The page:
There’s nothing small about the pool at the Surf Club

The pool at Marriott’s Frenchman’s cove is nice but can’t compete with the offerings in Aruba – although the views from the pool at the Cove are much better then the resort views from the Surf and Ocean Club pools. During our visit it was busy at times and we can imagine it being crowded during peak travel months. We’re not big fans of volleyball nets in resort pools (especially in smaller ones) so we hope the net we saw in the pool at Frenchman’s cove comes down during busier times – if not it will just exacerbate any overcrowding in the remainder of the pool.

The Villas at the Resorts

Marriott appears to build it’s newer Vacation Club resort villas to a reasonably uniform standard and with little variation in layout. As such there really isn’t much inside the villas to differentiate between the St Thomas and the Aruba properties. All three resorts have been refreshed and upgraded in some way over the past two years so the condition of the furnishings doesn’t vary too much.

One difference between the villas at the resorts is that both the Aruba properties have lock-off units while the villas at Frenchman’s Cove do not lock off. This also affects the beds that the resort supplies:

In their two-bedroom villas, all three resorts have king beds in the master bedroom but, while the Aruba properties have a queen bed and a sofa bed in the second bedroom, Frenchman’s Cove offers two queen beds. Different configurations will suit different people depending on how many are travelling so we don’t see this to be a major differentiator between the resorts – but it’s always a good idea to take things like this into consideration when planning your next vacation rental or timeshare stay.

Marriott’s Aruba Surf Club Floor Plan
Marriott’s Aruba Ocean Club Floor Plan
Marriott’s Frenchman’s Cove Floor Plan

Master bedroom at the Aruba Ocean Club

The major difference that we noticed was in the views offered from the villas. At the Aruba Surf Club, unless you own or rent an “ocean front” villa, you will, mostly, only have a view of the Caribbean from your balcony (if you have a view at all). The story at the Ocean Club is much the same. In St Thomas, however, there aren’t that many units that don’t look out over the cove so you have a good chance of getting a nice view. Coincidentally, over the past few days, we’ve heard of a number of guest at Frenchman’s Cove who didn’t get units with a view but we’re putting that down to some truly bad luck as there are a lot more units with views than there are units with none. (take a look at our review of the Frenchman’s Cove resort to find out more about the views).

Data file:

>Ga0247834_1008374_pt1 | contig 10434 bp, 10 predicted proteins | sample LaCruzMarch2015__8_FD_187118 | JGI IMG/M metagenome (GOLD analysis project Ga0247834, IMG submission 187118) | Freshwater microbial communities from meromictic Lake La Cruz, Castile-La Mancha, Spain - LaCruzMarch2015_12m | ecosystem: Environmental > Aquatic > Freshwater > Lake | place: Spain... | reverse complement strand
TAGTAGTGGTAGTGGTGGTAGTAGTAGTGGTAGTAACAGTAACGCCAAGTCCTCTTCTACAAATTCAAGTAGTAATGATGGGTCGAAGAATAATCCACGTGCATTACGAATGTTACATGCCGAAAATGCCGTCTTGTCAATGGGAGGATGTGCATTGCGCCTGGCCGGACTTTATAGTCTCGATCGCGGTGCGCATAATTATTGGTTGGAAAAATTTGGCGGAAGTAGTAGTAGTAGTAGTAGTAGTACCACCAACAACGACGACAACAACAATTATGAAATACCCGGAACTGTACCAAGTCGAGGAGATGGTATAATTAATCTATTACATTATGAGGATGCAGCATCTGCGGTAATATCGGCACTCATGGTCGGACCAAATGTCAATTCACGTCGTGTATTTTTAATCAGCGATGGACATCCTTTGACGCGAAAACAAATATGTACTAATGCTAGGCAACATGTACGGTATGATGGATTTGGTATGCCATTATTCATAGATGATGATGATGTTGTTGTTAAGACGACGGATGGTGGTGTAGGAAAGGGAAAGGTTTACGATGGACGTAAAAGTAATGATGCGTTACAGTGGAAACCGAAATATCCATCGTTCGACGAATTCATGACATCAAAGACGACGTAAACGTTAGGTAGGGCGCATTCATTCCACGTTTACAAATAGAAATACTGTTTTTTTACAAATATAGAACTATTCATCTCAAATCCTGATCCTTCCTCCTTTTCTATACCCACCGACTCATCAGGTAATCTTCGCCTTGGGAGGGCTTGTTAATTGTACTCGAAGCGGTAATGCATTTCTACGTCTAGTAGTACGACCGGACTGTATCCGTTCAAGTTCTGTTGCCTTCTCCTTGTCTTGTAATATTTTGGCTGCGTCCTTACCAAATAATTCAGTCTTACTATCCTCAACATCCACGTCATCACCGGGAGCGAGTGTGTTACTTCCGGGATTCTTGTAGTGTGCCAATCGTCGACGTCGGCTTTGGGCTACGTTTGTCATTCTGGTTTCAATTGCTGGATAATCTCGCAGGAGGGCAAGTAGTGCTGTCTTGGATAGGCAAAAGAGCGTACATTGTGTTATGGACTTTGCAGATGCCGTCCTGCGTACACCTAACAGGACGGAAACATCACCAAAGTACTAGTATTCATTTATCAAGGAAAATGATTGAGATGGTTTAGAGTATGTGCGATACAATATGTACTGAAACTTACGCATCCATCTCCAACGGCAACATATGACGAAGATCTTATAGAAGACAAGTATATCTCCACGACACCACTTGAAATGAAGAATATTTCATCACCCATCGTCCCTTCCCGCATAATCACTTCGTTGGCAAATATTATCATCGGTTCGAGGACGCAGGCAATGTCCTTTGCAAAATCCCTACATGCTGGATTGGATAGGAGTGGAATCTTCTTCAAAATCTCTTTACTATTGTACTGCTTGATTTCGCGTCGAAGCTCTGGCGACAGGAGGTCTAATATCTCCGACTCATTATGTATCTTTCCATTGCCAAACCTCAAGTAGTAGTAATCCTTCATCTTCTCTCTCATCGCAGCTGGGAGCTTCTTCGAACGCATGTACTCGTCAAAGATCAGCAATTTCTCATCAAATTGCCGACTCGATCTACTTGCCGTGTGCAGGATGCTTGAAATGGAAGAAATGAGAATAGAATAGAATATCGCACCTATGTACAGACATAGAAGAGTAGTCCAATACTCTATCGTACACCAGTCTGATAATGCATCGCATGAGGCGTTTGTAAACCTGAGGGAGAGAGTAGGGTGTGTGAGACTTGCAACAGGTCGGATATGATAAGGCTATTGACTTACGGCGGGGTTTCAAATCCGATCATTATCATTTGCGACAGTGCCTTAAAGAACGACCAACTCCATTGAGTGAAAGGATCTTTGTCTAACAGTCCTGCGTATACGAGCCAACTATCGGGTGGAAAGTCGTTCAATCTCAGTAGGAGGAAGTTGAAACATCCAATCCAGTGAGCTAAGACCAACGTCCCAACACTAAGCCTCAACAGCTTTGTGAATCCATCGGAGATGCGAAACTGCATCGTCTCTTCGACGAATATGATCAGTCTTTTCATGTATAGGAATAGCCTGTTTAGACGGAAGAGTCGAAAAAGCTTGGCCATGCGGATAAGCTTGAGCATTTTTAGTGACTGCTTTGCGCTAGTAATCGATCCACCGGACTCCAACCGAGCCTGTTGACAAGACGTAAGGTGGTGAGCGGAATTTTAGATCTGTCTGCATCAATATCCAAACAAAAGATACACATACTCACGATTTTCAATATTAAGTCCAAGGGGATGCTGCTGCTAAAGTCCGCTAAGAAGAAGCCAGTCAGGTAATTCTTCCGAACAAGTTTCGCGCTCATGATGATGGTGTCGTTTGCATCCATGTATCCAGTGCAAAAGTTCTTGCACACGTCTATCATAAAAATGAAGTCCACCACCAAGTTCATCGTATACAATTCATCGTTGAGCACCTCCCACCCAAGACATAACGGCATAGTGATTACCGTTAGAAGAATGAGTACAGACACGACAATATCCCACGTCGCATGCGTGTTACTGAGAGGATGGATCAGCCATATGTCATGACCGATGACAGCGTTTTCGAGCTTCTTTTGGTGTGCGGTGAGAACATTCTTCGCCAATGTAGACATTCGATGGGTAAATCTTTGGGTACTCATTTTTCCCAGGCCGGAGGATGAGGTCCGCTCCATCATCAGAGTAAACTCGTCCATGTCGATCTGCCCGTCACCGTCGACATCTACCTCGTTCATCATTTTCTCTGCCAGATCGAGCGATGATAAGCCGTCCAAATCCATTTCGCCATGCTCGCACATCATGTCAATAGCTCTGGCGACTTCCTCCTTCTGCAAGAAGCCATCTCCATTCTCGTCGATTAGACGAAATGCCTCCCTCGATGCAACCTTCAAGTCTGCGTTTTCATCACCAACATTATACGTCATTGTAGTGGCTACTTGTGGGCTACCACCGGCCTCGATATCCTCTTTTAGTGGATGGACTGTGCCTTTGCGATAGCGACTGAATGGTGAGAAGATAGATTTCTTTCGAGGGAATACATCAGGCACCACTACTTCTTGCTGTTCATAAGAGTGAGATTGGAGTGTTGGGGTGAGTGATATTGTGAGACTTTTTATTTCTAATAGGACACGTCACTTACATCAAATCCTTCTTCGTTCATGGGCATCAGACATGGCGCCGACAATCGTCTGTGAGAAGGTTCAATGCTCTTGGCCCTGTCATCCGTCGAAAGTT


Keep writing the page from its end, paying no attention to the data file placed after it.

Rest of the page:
The Islands and the Resort Neigborhoods

Both the Aruba Surf Club and the Aruba Ocean Club sit within an area bustling with other resorts, restaurants, shops, casinos and night life – all of which are within easy walking distance. It’s a 5 minute car journey to the nearest grocery store and only 15 minutes by car to downtown Oranjestad (the main town on the island). You don’t have to have a car if you’re visiting Aruba (although having one does give you a lot of freedom to explore). Taxis aren’t particularly expensive and buses are very cheap – you can use either to visit Oranjestad or to do your shopping for the week – so it’s easy to save on the cost of a rental car if you’re not planning on doing too much exploring.

Aruba brands itself as “One Happy Island” and, for the most part, the people live up to that moniker. Overall it’s a safe place to visit and the locals are usually very friendly, smiley and happy to see you – it’s part of what keeps us going back to Aruba so often.

St Thomas is a different island to Aruba. Frenchman’s Cove sits in an area that is just outside the nearest town and, even if there had been sidewalks in the area (which there weren’t) the hills would have made it a long difficult walk – especially in the Caribbean heat. A car is a “must” on St Thomas because there are a lot of great sights to see and, with the exception of the neighboring Marriott Resort, there isn’t anything walkable from Frenchman’s Cove. Using the local taxis isn’t really an option – they’re very expensive because they charge per person – and the local buses didn’t seem to be frequent or inviting. (View more of our tips for visitors to St Thomas).

We found the resort staff to be very friendly, helpful and accommodating but, in other areas it was hit-and-miss. In some places we were greeted with smiles while in others we faced indifference and sometimes plain old rudeness. We always do our best to be courteous and respectful wherever we visit so this aspect of our trip wasn’t a highlight – but it certainly didn’t affect the vacation too much.

Although we found St Thomas to be a little lacking in the ‘friendliness’ stakes, it made up for it with its beautiful beaches and countryside. And St Thomas has one huge selling point that cannot go unmentioned – St John. This neighbouring island is only a 20 minute drive followed by a 20 minute ferry ride away from Frenchman’s Cove and it is, truly, staggeringly beautiful. We took a boat trip to and around St John (starting from St Thomas) and it was one of the best excursions any of us had ever done. If for no other reason this is why you should visit the USVI (read here for more about our trip to St John).

St John

As we said in the beginning, this isn’t a competition – so we’re not going to declare a winner and a loser. Both islands and all three resorts have visitors that love them and love visiting them – and we can see why. Hopefully we’ve given readers that haven’t visited either (or both) locations, an insight into what each has to offer and how we think they compare. If you have any thoughts on what we’ve written or, if you have anything to contribute that may help others thinking of visiting the resorts and islands, let us know in the comments section below.

For more, new, photos of Marriott’s Frenchman’s Cove and photos of both the Aruba resorts, visit our Facebook Page. You can also “Like” us on Facebook if you’d like to be one of the first to see the latest resort photos as we post them from our travels.

1 COMMENT

  1. […] As I mentioned in the introduction to this trip report, we own a timeshare at Marriott’s Aruba Surf Club so it’s somewhere we’ve visited quite a few times….and we still enjoy coming back. Aruba and The US Virgin Islands are two very different locations and the Marriott properties are equally different so, if you’re trying to decide between the two, take a look at this comparison of the resorts. […]

Comments are closed.